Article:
Ryan O’Callaghan explains his decision to participate in Aaron Hernandez documentary

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The new Aaron Hernandez documentary, which meanders through various potential excuses and justifications for the murder(s) he committed, tries to suggest among other things that his killing spree was fueled, possibly, by repressed homosexuality and/or head trauma from football. And so the documentary includes extended commentary from a former football player who repressed his homosexuality and a former football player who retired after one season due to concerns over head injuries.

It felt like a hard right turn to wedge Ryan O’Callaghan and Chris Borland into the narrative, since they never played with Hernandez and didn’t personally know him. O’Callaghan has explained his decision to participate.

“Obviously, being gay doesn’t make you want to kill someone,” O’Callaghan told Alex Reimer of OutSports.com. “But covering your tracks could lead you to do some really weird things if you think the consequences of being out are that bad.”

The documentary at one point floats the notion that Hernandez killed Odin Lloyd because Lloyd possibly had caught Hernandez in a compromising situation that would have resulted in Hernandez potentially being outed. (Theories suggested at the time of the investigation and trial centered more on Lloyd having knowledge of Hernandez’s alleged role in the double-murder for which Hernandez eventually was acquitted.)

“One person can only handle so much,” O’Callaghan told Outsports. “I was already in a bad head space. To add all of those extra things to worry about it, I don’t know what it would’ve done to me. I know it wouldn’t have been good.”

The notion that it would convert a non-murderer into a murderer continues to feel like a stretch. But no more of a stretch than the notion that CTE made Hernandez into a killer, with the link bolstered not by someone who actually is experiencing CTE-style symptoms after a decade or longer in pro football but by talking to someone who supposedly was going to become the impetus for an exodus from football of young players.

13 responses to “Ryan O’Callaghan explains his decision to participate in Aaron Hernandez documentary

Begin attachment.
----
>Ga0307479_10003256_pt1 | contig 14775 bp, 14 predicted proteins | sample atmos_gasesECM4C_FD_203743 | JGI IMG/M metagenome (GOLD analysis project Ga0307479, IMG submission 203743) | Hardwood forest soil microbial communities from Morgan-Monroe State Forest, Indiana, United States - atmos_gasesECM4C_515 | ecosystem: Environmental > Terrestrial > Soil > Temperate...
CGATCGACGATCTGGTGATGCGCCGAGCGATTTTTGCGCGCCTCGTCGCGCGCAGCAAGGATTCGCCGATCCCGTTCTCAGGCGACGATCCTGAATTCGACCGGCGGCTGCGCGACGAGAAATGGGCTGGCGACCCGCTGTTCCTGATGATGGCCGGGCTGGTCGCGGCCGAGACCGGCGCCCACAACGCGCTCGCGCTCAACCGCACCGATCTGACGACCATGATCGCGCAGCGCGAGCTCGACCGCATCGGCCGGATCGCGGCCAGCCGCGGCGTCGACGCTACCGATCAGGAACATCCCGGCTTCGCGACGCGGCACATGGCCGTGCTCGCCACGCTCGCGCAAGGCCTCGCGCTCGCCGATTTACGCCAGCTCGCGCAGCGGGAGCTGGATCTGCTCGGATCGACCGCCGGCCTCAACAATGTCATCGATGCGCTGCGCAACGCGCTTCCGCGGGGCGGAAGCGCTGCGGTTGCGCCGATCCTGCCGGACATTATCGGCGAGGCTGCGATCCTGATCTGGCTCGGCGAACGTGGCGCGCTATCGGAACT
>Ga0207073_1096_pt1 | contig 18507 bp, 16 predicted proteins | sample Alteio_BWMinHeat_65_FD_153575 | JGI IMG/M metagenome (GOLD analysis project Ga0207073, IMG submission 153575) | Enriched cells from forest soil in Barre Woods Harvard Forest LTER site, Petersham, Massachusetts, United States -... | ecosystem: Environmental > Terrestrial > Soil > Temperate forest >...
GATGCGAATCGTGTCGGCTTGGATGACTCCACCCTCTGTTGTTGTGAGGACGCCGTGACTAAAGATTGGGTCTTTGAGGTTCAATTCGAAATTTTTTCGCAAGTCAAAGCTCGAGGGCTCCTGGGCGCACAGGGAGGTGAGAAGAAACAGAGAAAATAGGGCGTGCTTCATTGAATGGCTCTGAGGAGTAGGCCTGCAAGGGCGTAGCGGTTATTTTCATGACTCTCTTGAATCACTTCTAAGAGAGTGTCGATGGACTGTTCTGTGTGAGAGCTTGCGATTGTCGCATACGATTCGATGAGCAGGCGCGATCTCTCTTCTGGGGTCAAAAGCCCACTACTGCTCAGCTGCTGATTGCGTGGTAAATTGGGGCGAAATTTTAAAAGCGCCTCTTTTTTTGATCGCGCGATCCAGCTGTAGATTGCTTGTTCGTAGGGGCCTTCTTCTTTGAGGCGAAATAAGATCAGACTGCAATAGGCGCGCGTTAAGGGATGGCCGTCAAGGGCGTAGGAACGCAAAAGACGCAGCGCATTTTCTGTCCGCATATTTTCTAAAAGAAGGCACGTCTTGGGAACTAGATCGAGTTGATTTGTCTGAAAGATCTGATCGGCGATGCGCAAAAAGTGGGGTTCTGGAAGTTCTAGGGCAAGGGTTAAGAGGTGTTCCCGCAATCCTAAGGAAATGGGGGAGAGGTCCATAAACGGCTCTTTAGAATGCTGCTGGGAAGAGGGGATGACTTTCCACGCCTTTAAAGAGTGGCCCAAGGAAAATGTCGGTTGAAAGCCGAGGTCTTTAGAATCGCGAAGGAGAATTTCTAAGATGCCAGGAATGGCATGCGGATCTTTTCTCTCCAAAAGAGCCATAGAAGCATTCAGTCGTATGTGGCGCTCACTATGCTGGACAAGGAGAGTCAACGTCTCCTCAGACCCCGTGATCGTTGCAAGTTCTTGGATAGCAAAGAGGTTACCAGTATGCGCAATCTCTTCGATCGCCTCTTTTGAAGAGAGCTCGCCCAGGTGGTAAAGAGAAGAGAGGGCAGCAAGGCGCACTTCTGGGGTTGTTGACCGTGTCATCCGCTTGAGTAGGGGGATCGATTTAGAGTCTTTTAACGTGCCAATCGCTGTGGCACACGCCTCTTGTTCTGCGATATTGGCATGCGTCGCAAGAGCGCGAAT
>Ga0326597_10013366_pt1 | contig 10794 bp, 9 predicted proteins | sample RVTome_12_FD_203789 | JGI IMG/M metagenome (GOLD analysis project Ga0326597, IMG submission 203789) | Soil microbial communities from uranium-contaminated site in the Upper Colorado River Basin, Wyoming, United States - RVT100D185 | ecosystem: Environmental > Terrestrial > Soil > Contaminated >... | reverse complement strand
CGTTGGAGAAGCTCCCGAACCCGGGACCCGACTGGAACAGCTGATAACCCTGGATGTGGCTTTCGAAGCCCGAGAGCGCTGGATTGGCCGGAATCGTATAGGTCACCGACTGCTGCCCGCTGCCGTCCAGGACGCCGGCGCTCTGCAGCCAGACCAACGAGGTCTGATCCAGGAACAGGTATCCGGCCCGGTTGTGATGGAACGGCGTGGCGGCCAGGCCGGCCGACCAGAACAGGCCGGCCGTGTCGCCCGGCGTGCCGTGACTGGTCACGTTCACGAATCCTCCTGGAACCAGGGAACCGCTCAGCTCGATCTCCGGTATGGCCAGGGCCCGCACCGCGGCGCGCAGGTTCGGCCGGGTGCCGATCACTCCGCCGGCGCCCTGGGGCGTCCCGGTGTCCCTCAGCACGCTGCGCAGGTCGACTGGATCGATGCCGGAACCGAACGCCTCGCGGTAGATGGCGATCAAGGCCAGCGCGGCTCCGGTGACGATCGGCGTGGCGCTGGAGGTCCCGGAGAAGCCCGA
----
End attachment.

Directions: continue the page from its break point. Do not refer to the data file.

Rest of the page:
1. Simple: cash grab. Nobody knew who O’Callaghan was. He has nothing to do with Hernandez. They didn’t play together. He came out after he was done playing. Seems to me he’s trying to stay relevant because nobody cared that he was gay.

  2. I was far more confused/annoyed by Chris Borland’s role in the show. Like you say, Borland has zero experience with CTE other than having decided to quit football to reduce his likelihood of getting it. Every comment made by him in the show seemed completely irrelevant and more like a personal agenda item to discourage people from playing football.

    I thought at least O’Callaghan’s role in the show was logical in the sense that he at least personally understood the struggles a closeted gay/bisexual football player goes through.

    I didn’t get the impression that the show was trying to excuse Hernandez in any way. I think they were just trying to cover all of the potential contributing factors. Someone can just be a psychopathic killer while still also having aggravating issues in their lives that make their behavior even more extreme than it otherwise might have been.

  3. Every killer was once a non-killer. The news shows us that people often kill for reasons that don’t seem compelling to the rest of us. Hernandez grew up around gang types. Maybe that made him think of murder as a way to solve problems. Maybe the fear of being outed was the extra push, maybe it was CTE, maybe it was any number of things. The point is, we’ll never know, which means it’s all speculation. Netflix allowed some film-makers to put their speculation into a docudrama.

  4. Throwing the word murderer around alot for a guy that isn’t guilty of any murder in the eyes of the law

  5. thehaljordanproject says:
    January 18, 2020 at 11:41 am
    Throwing the word murderer around alot for a guy that isn’t guilty of any murder in the eyes of the law

    ——-

    Aaron Hernandez’s Murder conviction was reinstated by the Massachusetts High Courts. So yes, he is a murderer and can be called that. Aaron Hernandez is a Murderer Murderer Murderer. See I just called him that

  6. Hernandez was who he was because of the choices he made in life. Nothing about his upbringing, his time in college, his sexual preferences or playing football forced him to pull out a gun and shoot someone.

  7. thehaljordanproject says:
    January 18, 2020 at 11:41 am
    Throwing the word murderer around alot for a guy that isn’t guilty of any murder in the eyes of the law
    ——————————-

    Ummmm….he was convicted of murder, in a courtroom, with a judge and lawyers. That would be guilty in the eye of the law.

  8. I didn’t feel like the documentary was necessarily trying to excuse Hernandez as much as try to explain his actions.
    Absent a confession, all that is left is speculation. Natural curiosity, coupled with our obsession with celebrity status, fueled by media looking for the next salacious story will always drive the fascination with what normally are considered heinous crimes.

  9. Well, if you are going to write off CTE as a possible reason for Hernandez’s actions,lets not hear it the next time a former player commits suicide, beats a spouse or simply can’t find their way home. No one knows at this point exactly how badly CTE may change a persons brain and actions, so there’s no line to draw and say “well, suicide, yes, memory loss, yes, but homicidal rage, no”.Again, I don’t believe the documentary was at all trying to “justify or excuse” his actions. It was, like any good documentary should, trying to show that simple, easy answers aren’t always that simple and easy.

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